Tennessee’s education chief is pushing back after leaders of the state’s two largest school districts asked for an indefinite break from standardized testing.
“Pausing a state assessment would be both illegal and inconsistent with our values as a state,” Education Commissioner Candice McQueen wrote in an Aug. 13 letter emailed to Shelby County Schools Superintendent Dorsey Hopson and Metropolitan Nashville Public Schools Director Shawn Joseph.
“It would turn our back on the students we most need to ensure receive a world-class education.”
Hopson said that Joseph sent their letter on Aug. 3 both electronically and through the mail to outgoing Gov. Bill Haslam and McQueen declaring “no confidence” in the troubled state test, TNReady.
However, McQueen wrote that the state has still not received that letter. “Let me begin by sharing my disappointment that the letter you addressed to Governor Haslam and me has been shared widely in the media but has yet to actually be shared with the Governor or me,” she said in the letter.
McQueen emphasized that an annual statewide assessment is required by state and federal law and that without it, the state would have a harder time monitoring the progress of vulnerable students.
“Historically, it has been the students from racial and ethnic minorities, economically disadvantaged students, students with disabilities, and English learners who have been most ignored and underserved by our schools when we have not had a statewide assessment that accurately measures student performance, or when we have not used the same measuring stick for all kids,” she wrote.
Hopson told Chalkbeat that McQueen’s letter was the first he had heard from the commissioner since their letter was sent. Joseph was not immediately available for comment on Monday.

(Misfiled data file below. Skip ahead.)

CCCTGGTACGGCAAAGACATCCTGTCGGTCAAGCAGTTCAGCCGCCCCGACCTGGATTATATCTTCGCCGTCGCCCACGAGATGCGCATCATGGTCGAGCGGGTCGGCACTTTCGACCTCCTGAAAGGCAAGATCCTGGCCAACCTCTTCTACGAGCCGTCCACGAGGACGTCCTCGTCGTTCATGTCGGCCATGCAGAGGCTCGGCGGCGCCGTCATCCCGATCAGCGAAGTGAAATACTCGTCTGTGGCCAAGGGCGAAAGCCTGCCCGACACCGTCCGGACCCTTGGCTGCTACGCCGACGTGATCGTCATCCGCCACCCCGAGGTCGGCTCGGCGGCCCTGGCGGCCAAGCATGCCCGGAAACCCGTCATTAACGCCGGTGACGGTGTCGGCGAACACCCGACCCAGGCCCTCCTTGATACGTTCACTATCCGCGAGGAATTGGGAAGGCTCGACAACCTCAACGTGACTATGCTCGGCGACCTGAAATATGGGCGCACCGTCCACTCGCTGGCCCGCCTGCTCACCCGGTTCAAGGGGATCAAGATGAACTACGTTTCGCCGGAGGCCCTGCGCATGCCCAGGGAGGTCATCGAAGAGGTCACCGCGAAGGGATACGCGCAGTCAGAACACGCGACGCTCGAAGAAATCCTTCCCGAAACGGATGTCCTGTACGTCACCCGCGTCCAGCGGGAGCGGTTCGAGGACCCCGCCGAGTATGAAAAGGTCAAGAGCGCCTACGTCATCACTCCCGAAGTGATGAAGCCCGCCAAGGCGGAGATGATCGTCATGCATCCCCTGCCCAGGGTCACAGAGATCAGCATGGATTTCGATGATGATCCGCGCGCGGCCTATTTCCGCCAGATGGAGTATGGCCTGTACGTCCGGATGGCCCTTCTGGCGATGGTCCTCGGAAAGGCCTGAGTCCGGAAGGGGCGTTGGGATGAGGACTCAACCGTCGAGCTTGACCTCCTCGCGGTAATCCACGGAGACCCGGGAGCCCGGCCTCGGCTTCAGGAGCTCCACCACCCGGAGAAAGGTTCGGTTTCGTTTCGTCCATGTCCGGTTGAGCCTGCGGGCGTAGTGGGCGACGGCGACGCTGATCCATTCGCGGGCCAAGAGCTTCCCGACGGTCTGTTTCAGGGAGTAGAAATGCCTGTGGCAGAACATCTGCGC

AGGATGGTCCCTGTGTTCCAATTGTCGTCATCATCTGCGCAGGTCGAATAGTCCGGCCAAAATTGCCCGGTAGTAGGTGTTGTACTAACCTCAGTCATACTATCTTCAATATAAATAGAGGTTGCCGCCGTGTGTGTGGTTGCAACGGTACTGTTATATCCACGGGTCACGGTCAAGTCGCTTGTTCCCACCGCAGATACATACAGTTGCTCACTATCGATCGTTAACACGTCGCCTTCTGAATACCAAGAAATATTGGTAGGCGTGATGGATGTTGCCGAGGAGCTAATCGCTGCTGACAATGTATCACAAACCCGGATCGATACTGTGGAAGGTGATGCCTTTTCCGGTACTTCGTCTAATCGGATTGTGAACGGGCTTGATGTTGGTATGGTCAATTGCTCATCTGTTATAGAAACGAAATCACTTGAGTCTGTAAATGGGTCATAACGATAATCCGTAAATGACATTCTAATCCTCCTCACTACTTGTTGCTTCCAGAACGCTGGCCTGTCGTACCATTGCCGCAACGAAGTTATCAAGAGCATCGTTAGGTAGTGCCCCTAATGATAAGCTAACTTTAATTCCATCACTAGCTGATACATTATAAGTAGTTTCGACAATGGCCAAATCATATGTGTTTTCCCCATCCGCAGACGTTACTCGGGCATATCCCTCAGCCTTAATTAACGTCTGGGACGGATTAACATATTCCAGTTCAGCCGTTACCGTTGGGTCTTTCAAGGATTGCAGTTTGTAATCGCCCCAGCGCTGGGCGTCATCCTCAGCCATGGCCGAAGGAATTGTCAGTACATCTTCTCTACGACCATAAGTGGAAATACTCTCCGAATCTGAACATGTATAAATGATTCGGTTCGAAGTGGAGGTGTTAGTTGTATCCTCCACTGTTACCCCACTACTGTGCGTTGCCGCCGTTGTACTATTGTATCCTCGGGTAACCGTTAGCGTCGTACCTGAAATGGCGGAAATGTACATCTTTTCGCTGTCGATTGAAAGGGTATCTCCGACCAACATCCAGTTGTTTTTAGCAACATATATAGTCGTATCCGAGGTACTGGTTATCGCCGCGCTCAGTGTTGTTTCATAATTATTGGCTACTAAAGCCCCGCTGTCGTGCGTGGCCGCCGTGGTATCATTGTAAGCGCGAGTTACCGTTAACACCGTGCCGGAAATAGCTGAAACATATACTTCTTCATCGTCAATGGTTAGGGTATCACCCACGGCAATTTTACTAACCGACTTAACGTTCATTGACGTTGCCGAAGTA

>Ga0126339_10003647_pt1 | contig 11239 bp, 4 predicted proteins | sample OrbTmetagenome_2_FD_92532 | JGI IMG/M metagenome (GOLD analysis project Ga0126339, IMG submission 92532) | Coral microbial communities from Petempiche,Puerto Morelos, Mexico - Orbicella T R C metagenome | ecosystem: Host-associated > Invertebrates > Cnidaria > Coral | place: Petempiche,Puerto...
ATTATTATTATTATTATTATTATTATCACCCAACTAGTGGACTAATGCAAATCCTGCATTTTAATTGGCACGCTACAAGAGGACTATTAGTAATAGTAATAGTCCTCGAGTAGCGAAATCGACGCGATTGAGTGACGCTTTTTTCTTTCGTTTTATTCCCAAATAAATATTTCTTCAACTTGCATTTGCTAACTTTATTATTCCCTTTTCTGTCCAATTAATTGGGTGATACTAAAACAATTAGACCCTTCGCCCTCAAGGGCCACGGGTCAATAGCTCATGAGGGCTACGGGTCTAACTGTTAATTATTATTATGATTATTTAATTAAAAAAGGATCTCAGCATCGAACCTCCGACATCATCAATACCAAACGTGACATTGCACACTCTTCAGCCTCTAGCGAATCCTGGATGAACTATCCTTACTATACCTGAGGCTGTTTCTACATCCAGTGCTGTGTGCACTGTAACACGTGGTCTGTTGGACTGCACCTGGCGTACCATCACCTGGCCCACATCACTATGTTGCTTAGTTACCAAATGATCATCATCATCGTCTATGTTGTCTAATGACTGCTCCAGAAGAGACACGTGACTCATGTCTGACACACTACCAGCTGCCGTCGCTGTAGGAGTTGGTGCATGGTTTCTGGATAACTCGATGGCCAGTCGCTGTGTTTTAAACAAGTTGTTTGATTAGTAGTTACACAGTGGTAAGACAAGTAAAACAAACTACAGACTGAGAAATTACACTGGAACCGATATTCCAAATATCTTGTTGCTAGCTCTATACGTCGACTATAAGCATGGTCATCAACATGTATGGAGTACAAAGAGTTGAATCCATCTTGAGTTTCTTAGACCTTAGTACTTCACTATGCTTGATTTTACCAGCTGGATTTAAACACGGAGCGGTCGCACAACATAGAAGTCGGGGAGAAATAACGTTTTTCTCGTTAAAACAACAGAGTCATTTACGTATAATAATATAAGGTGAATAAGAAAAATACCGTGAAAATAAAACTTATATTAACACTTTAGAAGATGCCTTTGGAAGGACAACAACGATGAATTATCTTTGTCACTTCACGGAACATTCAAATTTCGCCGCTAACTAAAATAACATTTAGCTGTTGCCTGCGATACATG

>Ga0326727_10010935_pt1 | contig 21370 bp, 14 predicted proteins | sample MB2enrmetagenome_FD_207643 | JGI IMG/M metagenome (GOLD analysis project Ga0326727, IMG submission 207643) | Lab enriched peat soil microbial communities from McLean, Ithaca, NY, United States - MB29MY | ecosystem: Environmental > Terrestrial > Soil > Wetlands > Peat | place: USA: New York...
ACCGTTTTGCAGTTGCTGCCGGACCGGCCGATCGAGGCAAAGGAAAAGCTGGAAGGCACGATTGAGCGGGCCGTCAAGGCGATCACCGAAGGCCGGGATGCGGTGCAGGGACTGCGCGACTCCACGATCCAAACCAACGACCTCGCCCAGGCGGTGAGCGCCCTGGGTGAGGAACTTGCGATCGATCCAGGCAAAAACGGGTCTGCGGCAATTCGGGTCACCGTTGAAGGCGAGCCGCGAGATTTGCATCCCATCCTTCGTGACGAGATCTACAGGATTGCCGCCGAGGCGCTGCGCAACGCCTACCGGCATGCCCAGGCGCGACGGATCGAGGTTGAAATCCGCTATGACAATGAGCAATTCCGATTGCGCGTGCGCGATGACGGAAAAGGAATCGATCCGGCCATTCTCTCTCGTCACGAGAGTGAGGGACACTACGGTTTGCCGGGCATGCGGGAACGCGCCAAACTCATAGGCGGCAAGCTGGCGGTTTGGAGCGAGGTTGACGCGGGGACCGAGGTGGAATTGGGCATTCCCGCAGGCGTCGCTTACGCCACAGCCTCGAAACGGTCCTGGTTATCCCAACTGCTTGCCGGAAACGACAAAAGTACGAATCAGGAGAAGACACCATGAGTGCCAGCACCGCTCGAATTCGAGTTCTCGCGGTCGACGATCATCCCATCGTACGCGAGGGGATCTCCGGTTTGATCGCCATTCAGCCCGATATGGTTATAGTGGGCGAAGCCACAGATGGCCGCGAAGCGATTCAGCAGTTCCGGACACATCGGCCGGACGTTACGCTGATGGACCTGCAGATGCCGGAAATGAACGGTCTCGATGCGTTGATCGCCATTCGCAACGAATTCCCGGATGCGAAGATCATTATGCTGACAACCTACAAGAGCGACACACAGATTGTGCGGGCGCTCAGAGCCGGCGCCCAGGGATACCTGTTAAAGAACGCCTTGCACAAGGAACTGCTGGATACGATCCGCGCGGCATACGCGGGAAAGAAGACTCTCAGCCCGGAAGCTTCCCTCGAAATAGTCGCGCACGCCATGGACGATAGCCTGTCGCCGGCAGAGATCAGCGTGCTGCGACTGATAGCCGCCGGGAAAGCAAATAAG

The Aug. 3 letter from the two superintendents triggered a chain of responses. A group of civil rights leaders penned a letter last week urging the state to press on with standardized testing, while the school board of Knox County Schools voted to draft a letter expressing no confidence in the state Department of Education.
The state has struggled to administer TNReady cleanly since its failed online rollout in 2016, prompting McQueen to cancel most testing that year and fire its testing company. Except for scattered scoring problems, the next year went better under new vendor Questar and mostly paper-and-pencil testing materials.
But this spring, the return to computerized exams for older students was fraught with disruptions and spurred the Legislature to order that the results not be used against students or teachers.
For the upcoming school year, the state has hired an additional testing company to assist Questar, and McQueen has slowed the switch to computerized exams so that only high school students will test online. In addition, the state Department of Education has recruited 37 teachers and testing coordinators to become TNReady ambassadors, tasked with offering on-the-ground feedback and advice to the state and its vendors to improve the testing experience.
“It is important to note that Tennessee educators have been engaged extensively in the development of TNReady,” McQueen wrote in her Aug. 13 letter. “Tennessee teachers help to write questions, design the test, edit questions and forms, and review and finalize our state assessment.”
McQueen also addressed part of the superintendents’ letter that said districts spent “tens of millions of dollars” investing in new technology to prepare for online testing that didn’t work. Both Hopson and Joseph’s districts are suing the state over the adequacy of education funding.
McQueen said the state’s expectation was that technology would not be purchased “simply to take a test” and that there was no need for special technology to take TNReady.
“To suggest that an investment in technology is limited to online testing shows a misunderstanding of the increasing role of technology in education and undervalues the great work many of your teachers have done to enhance their teaching through technology,” she wrote.
Read McQueen’s letter to the superintendents in full below: